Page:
action. Sometimes we warn, but our advice is not followed, even when it
is timely and on the mark. And sometimes despite our continuous efforts
to strengthen our surveillance over member policies and performance, we
might see some of the key elements of an emerging crisis, but fail to
draw their full implications. We will continue to seek to strengthen
surveillance--but it would be unrealistic to expect that every crisis
can be anticipated.

  When crisis does strike, the IMF has been willing to act in accordance
with its purposes to deal with major problems confronting the
international economy. On numerous occasions, the IMF has helped provide
the expertise and vision needed to come up with pragmatic solutions to
important international monetary problems, and it has helped mobilize
the international resources to make them work. This was true during the
energy crisis in 1973-74, when the IMF established a mechanism for
recycling the surpluses of oil exporters and helping to finance the
oil-related deficits of other countries. It was true in the mid-1980s,
when the IMF played a central role in the debt strategy. It was true in
1989 and after, when the IMF helped design and finance the massive
effort to help the 26 transition countries cast off the shackles of
central planning. And it was true in 1994-95, when the IMF came forward
to help avert Mexico's financial collapse--and to prevent the crisis
from spilling over into the markets, forcing other countries to resort
to exchange controls and debt moratoria, and possibly causing a dramatic
disruption in private capital flows to developing countries.

Because of the authorities' efforts and IMF support, Mexico's markets
remained open and capital continued to flow.

There is no denying that each of these crises has been difficult
--especially for the IMF members most adversely affected. In each case
we, the IMF and the international community as a whole, learned from our
experiences. And in each case, it is clear that without Fund assistance,
things would have been much worse. The IMF's effectiveness derives from
the fact that as an international institution with a nearly global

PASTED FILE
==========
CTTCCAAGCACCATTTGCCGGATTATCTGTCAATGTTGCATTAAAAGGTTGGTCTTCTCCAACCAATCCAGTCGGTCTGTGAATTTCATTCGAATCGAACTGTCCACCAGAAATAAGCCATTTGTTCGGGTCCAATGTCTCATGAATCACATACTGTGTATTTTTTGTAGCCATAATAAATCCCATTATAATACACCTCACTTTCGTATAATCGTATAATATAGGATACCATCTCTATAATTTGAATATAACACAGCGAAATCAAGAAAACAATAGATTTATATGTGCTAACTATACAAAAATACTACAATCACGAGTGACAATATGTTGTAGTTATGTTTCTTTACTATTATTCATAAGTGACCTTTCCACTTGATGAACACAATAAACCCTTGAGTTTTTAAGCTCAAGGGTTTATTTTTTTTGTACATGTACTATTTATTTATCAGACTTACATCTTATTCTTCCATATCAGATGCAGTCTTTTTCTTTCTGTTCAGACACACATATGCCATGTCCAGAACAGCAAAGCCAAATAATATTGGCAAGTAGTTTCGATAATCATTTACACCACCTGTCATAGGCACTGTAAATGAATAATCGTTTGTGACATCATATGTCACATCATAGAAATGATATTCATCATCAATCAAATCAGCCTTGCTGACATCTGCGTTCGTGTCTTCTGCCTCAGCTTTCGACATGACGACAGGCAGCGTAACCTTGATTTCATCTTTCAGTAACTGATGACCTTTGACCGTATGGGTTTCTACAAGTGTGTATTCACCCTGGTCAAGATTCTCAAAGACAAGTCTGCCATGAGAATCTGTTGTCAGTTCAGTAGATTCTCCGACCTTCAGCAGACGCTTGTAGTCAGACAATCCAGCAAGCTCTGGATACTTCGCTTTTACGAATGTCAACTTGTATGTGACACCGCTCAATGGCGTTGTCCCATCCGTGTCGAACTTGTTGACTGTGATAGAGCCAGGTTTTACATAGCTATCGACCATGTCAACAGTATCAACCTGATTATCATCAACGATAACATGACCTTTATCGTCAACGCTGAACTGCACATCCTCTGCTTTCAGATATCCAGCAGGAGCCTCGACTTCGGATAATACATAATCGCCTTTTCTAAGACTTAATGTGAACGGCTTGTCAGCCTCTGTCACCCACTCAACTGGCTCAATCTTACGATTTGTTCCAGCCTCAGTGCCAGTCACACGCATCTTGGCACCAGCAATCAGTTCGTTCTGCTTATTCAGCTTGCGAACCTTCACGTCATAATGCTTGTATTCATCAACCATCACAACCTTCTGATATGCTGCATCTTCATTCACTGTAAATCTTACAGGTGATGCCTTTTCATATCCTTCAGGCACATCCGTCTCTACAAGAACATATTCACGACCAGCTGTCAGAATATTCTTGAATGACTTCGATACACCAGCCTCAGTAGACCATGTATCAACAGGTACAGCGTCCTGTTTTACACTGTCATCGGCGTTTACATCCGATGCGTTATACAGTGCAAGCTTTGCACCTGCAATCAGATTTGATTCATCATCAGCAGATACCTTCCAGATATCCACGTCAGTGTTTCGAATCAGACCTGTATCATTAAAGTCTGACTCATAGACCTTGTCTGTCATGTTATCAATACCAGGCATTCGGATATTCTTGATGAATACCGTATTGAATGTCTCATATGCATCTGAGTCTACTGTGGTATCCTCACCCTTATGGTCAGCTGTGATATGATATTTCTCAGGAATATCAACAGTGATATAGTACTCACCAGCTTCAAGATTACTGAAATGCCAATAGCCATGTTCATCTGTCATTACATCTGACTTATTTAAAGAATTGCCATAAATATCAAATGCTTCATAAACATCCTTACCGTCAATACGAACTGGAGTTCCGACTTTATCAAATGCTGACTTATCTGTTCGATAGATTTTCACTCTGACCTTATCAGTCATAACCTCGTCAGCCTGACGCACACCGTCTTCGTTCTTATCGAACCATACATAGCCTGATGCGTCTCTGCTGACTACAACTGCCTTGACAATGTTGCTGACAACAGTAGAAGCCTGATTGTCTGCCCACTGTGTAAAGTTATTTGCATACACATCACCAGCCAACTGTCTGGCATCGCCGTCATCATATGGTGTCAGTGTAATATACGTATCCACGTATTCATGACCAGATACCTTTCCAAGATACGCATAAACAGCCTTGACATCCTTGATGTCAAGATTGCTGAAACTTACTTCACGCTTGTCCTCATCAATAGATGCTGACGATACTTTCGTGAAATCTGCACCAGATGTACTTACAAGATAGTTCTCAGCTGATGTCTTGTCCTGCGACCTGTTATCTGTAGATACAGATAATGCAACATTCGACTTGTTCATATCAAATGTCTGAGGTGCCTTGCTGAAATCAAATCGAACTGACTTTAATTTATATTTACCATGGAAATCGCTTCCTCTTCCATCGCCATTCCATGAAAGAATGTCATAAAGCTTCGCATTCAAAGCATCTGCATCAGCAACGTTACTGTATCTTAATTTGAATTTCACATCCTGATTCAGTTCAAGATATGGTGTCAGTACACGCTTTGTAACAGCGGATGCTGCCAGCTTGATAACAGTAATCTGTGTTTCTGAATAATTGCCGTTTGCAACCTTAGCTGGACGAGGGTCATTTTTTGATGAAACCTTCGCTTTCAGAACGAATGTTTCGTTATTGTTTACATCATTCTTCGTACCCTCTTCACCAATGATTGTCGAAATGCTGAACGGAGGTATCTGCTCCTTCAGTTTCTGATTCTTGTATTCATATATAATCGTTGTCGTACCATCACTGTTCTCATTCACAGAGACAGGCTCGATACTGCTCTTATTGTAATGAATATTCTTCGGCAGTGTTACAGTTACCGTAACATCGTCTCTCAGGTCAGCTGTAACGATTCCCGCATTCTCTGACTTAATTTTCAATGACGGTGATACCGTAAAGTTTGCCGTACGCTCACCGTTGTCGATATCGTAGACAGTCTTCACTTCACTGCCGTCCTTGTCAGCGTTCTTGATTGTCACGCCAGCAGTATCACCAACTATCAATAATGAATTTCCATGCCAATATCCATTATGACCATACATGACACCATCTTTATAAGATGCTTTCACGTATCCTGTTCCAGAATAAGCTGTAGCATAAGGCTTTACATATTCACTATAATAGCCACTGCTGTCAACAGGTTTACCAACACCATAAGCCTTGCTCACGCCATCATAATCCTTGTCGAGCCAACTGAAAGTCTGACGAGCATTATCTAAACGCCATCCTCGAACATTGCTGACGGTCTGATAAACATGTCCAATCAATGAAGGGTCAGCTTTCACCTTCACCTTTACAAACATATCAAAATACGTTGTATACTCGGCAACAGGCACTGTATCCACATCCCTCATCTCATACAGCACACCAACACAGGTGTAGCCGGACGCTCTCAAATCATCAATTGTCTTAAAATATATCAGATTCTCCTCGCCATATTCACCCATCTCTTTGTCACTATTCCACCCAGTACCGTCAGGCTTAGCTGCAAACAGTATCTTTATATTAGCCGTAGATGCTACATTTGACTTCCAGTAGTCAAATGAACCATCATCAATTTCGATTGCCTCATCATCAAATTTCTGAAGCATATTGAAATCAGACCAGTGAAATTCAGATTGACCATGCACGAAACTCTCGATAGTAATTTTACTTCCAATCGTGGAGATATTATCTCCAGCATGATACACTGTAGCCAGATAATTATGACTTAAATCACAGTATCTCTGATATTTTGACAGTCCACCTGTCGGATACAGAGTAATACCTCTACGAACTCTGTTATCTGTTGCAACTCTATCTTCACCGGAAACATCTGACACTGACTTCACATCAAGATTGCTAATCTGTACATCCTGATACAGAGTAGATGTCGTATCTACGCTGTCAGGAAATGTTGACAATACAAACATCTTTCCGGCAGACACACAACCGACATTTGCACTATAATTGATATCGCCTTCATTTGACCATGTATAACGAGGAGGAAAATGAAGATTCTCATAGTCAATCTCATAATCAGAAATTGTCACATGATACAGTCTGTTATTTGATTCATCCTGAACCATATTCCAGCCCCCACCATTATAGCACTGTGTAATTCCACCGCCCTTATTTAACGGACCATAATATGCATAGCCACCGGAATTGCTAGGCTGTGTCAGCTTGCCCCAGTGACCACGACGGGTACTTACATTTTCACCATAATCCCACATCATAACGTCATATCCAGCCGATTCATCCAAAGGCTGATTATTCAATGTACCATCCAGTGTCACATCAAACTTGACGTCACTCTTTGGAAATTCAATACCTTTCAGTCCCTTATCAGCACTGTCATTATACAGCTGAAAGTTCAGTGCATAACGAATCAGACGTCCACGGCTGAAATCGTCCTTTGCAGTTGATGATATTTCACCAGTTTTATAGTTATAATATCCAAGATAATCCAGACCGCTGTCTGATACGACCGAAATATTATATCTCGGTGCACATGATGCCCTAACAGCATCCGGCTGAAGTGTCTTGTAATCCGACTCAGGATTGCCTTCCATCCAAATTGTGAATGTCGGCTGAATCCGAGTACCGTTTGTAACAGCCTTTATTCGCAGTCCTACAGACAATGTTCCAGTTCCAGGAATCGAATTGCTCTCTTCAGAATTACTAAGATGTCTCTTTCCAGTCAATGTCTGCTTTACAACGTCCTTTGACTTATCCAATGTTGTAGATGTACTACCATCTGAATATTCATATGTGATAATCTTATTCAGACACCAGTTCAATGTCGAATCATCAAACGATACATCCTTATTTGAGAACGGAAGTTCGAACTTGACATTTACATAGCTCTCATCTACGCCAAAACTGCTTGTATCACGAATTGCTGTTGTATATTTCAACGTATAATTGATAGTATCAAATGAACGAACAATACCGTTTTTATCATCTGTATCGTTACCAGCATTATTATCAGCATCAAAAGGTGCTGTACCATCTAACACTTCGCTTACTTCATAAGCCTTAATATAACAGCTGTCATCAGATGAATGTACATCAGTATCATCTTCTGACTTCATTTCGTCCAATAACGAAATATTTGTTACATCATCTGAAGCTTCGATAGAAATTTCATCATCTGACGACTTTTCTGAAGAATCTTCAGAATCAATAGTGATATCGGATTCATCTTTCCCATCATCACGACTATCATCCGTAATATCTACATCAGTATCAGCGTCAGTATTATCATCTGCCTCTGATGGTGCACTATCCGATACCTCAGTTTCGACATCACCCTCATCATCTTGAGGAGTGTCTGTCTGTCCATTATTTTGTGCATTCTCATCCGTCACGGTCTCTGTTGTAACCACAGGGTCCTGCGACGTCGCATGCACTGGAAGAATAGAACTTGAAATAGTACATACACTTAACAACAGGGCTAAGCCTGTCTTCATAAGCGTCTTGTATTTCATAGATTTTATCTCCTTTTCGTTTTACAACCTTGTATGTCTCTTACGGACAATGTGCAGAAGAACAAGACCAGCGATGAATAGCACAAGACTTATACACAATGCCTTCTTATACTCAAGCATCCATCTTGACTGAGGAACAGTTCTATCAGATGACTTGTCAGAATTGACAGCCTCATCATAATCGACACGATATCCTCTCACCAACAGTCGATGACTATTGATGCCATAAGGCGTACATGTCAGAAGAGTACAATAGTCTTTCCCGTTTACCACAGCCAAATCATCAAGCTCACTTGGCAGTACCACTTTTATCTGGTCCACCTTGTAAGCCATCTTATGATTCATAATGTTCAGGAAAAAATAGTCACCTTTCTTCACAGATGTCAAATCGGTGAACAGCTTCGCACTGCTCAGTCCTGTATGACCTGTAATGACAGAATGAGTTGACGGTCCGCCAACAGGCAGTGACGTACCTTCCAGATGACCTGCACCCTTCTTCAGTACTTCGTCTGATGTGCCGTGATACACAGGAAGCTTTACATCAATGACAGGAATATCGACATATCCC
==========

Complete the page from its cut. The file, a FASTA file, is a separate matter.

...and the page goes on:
membership, it can carry on a policy dialogue with member countries and
make policy recommendations in situations where a bilateral approach
would not be accepted. At the same time, the IMF provides a mechanism
for sharing the responsibility of supporting the international monetary
system among the entire international community.

  IMF Resources
Part of that shared responsibility is to provide resources to the IMF.
Let me emphasize that the IMF is not a charitable institution, nor does
it carry out its operations at taxpayers' expense. On the contrary, it
operates much like a credit union. On joining the IMF, each member
country subscribes a sum of money called its quota. Members normally
pay 25 percent of their quota subscriptions out of their foreign
reserves, the rest in their national currencies. The quota is like a
deposit in the credit union, and the country continues to own it. The
size of the quota determines the country's voting rights, and the United
States, with over 18 percent of the shares, is the largest shareholder.
Many key issues require an 85 percent majority, so that the United States
effectively has a veto over major Fund decisions.
When a member borrows from the Fund, it exchanges a certain amount of
its own national currency for the use of an equivalent amount of
currency of a country in a strong external position. The borrowing
country pays interest at a floating market rate on the amount it has
borrowed, while the country whose currency is being used receives
interest. Since the interest received from the IMF is broadly in line
with market rates, the provision of financial resources to the Fund has
involved little cost, if any, to creditor countries, including the
United States.
As you are no doubt aware, the Fund's membership has recently agreed to
increase IMF quotas by 45 percent, about $88 billion, which will raise
the capital base of the institution to some $284 billion. The United
States' share of this increase would be nearly $16 billion. In addition,
the Fund has taken steps to augment its financial resources through the
agreement on the New Arrangements to Borrow (NAB). Under the NAB,
participants would be prepared to lend up to about $45 billion when
additional resources are needed to forestall or cope with an impairment
of the international monetary system, or to deal with an exceptional
situation that poses a threat to the stability of the system.
  These are large sums. They are often described as an expense 
  to the taxpayer. We are deeply aware in the IMF that our support
  derives ultimately from the legislatures that vote to
  establish their countries' quotas--their deposits--in the IMF. 
  We must justify that support. But it must also be recognized that 
  contributions to the IMF are not fundamentally an expense to
  the taxpayer; rather, they are investments. They are an investment 
  in the narrow sense that member countries earn interest on their 
  deposits in the IMF. Far more important, they are also
  an investment in a broader sense, an investment in the stability 
  and the prosperity of the world economy.

  Thank you.